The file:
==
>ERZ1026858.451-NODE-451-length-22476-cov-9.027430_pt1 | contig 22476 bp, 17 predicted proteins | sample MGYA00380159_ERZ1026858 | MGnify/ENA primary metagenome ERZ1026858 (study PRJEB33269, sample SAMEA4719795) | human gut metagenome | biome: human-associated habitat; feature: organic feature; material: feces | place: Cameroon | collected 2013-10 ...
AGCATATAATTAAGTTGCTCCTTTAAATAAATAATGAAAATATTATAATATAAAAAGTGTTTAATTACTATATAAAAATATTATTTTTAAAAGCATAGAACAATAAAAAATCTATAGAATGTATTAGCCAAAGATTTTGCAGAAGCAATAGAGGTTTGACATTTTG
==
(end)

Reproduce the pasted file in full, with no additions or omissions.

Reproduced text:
>ERZ1026858.451-NODE-451-length-22476-cov-9.027430_pt1 | contig 22476 bp, 17 predicted proteins | sample MGYA00380159_ERZ1026858 | MGnify/ENA primary metagenome ERZ1026858 (study PRJEB33269, sample SAMEA4719795) | human gut metagenome | biome: human-associated habitat; feature: organic feature; material: feces | place: Cameroon | collected 2013-10 ...
AGCATATAATTAAGTTGCTCCTTTAAATAAATAATGAAAATATTATAATATAAAAAGTGTTTAATTACTATATAAAAATATTATTTTTAAAAGCATAGAACAATAAAAAATCTATAGAATGTATTAGCCAAAGATTTTGCAGAAGCAATAGAGGTTTGACATTTTG